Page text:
Referee helps doom Islanders with phantom Adam Pelech penalty

The Islanders are a no-excuse outfit. They did not do enough to win this Game 3.

But you can’t make it up. One of the reasons they were defeated 2-1 by the Lightning at the Coliseum on Thursday to fall behind in the series, 2-1, is because one of the officials working the game did.

Make it up, that is.

Most of the first 30 minutes was played in the Islander end, Tampa Bay taking a 1-0 lead at 10:05 of the first period on Yanni Gourde’s score from close in on the right. The Lightning not only preserved the lead but seemed even more in control as the second period neared the halfway mark.

But a strong shift in which the Islanders could make two line changes while in possession in the offensive zone changed the tenor of the game. Suddenly, the Islanders were on the come, imposing their will on the Lightning. And their perseverance was rewarded when Cal Clutterbuck shoved one in off a mad scramble to tie the score at 17:01.

There’d been one power play at that point and it had belonged to the Islanders. That apparently was enough reason for referee Eric Furlatt to call Adam Pelech for an arbitrary interference penalty at 17:38. Made up the make-up call.

The Islanders killed it, but only four seconds after Pelech was released from the hoosegow, Brayden Point put one through Semyon Varlamov at 19:42 for his 10th goal in seven playoff games against the Islanders the past two years to send his team into the intermission with a 2-1 lead.

The Islanders were unable to overcome that despite carrying the play in the third and repeatedly storming the net.

The Islanders are known as a veteran team, and they are. But in discussing the evolution of the Adam Pelech-Ryan Pulock pair into the team’s matchup tandem, head coach Barry Trotz opened a window into his approach to younger players looking to make their mark in the NHL. Remember, veterans such as Brock Nelson, Josh Bailey and the injured Anders Lee grew up in the organization.

“When I got here I didn’t know much about either one of them in terms of their game,” said Trotz, who joined forces with then-recently hired president-general manager Lou Lamoriello in June 2018. “I felt we were in a little bit of a transitional period, where so much had been relied upon a [Nick] Leddy-[Johnny] Boychuk combination and if we were going to go anywhere we were going to have to get our younger players to take more of a piece of the overall pie.”

Islanders defenseman Adam Pelech was called for interference in what was a questionable call.
Islanders defenseman Adam Pelech was called for interference in what was a questionable call.
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Leddy came to the Islanders a week before the start of 2014-15 from the Blackhawks, with whom he had won the Cup in 2013. The club also acquired Boychuk, a 2011 Cup-winner with the Bruins, on the same day in twin moves pulled off by then-GM Garth Snow. The defensemen combined to become the club’s top pair.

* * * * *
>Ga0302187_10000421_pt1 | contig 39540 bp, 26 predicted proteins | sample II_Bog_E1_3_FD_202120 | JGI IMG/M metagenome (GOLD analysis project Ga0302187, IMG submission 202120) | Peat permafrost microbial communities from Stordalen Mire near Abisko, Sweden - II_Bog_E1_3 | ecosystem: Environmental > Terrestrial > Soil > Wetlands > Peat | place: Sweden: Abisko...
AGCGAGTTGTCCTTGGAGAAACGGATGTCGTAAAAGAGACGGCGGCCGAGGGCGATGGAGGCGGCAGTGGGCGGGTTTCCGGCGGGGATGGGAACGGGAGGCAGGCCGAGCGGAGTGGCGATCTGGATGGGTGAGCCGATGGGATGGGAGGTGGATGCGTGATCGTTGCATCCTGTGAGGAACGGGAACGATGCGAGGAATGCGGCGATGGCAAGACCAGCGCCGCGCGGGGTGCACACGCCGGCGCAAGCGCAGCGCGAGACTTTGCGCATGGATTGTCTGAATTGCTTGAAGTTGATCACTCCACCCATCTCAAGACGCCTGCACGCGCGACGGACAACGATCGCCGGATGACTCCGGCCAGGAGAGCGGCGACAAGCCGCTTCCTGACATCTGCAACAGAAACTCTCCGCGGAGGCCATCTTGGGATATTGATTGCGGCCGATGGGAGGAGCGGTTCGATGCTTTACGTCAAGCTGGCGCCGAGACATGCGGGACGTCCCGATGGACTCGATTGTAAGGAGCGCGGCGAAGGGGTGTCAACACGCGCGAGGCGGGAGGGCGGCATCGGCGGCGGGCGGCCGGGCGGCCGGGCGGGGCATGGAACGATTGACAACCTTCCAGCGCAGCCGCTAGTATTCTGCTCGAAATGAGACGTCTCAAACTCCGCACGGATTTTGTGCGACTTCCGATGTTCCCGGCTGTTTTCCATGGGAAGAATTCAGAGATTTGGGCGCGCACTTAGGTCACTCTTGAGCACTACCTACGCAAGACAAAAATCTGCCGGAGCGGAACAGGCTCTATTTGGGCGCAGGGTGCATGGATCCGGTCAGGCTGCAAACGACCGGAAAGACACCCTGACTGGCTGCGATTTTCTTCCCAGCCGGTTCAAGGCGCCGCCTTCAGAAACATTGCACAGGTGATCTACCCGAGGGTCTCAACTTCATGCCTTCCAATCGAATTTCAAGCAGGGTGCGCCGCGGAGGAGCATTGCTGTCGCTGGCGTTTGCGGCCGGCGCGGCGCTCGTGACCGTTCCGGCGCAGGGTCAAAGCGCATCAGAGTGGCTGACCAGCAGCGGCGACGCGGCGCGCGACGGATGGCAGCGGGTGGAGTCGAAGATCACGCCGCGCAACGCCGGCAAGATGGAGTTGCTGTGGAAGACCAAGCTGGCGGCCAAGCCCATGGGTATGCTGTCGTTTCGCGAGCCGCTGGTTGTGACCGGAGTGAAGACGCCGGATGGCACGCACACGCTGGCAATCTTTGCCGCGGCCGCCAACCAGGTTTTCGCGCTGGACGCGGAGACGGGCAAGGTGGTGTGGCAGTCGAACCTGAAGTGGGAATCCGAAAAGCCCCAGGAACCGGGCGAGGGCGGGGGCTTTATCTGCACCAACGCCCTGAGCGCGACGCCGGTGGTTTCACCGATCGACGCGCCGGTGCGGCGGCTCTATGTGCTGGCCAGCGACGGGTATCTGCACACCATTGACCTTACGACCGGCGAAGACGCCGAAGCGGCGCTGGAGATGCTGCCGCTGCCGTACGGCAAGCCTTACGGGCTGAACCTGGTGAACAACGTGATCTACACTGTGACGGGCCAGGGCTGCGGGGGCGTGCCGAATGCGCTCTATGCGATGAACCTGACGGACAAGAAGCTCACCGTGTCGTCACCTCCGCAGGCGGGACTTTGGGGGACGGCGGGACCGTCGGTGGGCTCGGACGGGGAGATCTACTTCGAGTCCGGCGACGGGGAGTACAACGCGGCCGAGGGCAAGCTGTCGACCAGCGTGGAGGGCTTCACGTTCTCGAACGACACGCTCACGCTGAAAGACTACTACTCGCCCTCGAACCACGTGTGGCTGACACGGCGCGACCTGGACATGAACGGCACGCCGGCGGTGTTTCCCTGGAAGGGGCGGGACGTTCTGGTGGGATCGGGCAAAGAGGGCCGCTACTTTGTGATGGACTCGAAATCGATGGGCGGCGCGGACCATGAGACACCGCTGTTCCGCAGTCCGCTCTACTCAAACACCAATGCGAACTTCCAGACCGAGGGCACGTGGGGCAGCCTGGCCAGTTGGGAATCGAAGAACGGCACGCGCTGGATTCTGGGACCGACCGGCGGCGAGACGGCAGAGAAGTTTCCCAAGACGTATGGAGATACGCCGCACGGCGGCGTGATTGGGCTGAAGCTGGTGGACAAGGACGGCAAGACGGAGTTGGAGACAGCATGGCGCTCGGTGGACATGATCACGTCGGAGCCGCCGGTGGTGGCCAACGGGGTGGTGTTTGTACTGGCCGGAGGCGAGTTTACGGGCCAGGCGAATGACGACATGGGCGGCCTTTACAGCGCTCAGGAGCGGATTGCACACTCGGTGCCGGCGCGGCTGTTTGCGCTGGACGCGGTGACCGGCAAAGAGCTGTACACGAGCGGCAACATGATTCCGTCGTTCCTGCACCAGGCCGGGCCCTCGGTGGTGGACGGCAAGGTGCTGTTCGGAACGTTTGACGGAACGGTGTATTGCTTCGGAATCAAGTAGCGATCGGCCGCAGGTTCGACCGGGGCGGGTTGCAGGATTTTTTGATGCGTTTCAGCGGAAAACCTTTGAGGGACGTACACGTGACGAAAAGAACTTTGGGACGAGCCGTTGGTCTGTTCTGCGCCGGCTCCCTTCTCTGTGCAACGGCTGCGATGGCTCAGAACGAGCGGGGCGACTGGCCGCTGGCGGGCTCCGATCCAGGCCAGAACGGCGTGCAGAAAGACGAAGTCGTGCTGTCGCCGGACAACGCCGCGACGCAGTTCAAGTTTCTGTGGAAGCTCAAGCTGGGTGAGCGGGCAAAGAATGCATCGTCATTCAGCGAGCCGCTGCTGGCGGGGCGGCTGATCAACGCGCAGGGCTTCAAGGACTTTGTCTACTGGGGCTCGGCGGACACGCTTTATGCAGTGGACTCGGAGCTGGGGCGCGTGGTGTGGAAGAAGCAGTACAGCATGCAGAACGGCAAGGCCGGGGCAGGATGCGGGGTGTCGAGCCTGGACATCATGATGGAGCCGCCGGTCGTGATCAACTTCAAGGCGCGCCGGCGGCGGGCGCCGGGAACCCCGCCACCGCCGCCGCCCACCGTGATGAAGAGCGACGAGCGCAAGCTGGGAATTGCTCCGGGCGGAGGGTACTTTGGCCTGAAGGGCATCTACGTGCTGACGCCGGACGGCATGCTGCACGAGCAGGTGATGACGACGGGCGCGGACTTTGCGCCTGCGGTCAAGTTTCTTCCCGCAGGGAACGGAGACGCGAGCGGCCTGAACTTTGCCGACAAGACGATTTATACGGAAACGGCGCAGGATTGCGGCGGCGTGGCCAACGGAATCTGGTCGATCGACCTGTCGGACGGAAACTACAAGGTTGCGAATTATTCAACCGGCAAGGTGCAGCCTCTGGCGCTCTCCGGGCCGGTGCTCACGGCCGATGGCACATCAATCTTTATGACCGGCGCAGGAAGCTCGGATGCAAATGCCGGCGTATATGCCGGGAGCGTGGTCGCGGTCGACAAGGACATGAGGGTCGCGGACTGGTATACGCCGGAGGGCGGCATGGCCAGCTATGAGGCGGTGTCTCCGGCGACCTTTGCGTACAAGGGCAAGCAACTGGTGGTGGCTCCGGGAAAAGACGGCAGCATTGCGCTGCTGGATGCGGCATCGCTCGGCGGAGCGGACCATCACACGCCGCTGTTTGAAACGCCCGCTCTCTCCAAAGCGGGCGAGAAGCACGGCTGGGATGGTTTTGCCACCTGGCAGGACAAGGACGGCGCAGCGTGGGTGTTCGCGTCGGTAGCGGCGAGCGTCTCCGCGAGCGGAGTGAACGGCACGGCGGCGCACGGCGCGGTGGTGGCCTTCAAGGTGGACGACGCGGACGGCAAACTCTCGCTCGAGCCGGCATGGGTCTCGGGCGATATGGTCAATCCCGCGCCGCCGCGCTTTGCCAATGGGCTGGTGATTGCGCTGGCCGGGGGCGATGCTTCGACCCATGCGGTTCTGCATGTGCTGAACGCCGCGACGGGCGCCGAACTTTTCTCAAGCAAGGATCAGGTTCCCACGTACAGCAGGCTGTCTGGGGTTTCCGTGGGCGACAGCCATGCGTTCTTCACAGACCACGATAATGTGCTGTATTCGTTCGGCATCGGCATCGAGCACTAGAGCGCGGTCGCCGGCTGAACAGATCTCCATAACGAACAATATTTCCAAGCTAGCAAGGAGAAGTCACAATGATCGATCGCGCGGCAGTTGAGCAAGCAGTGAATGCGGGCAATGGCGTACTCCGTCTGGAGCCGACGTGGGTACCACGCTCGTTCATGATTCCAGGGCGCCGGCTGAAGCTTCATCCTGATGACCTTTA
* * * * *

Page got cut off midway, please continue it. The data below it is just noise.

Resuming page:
Meanwhile, Pelech was drafted out of OHL in the third round and with the 65th selection of the 2012 entry draft. A year later, Pulock was a first-round, 15th-overall selection out of Brandon of the WHL. Both players served apprenticeships in the AHL, Pelech playing 105 games with Bridgeport and Pulock 163.

They both earned spots under Trotz for 2018-19, emerging late that season as the matchup pair.

“Early in camp I talked to them about trying to move them up in the lineup a bit, would they be ready for it, we talked about what their strengths and weaknesses were, and we slowly started to do that,” the coach said. “There was a point where we did it a little too quickly for them and had to pull them back.

“We would pull them back and give them the time to get their confidence back or getting some success and then we’d give them a little more and they’d get better and more comfortable. Now they have become a really reliable pair.

“So this is a normal development of two really smart young players and giving the confidence and showing them the ice for them to have a big effect on a game.”

And this approach isn’t unique to the defensemen.

“Everyone has their own schedule and time frame to feel comfortable with responsibility so I say all the time that it’s no different with any young player,” Trotz said. “We’re at an age where they come out of junior and they’ve got to do this and that and it’s so unfair to the kids these days with expectations.

“It is hard to dominate this league and especially when you’re in the transition from adolescent to adult when testing NHL veterans on a nightly basis. It’s so unfair that we expect that from these young players.

“There are only a few Connor McDavid’s who can do it right away,” said Trotz. “The rest have a different time frame but can be really good players, and that’s what we saw in Pelech and Pulock.”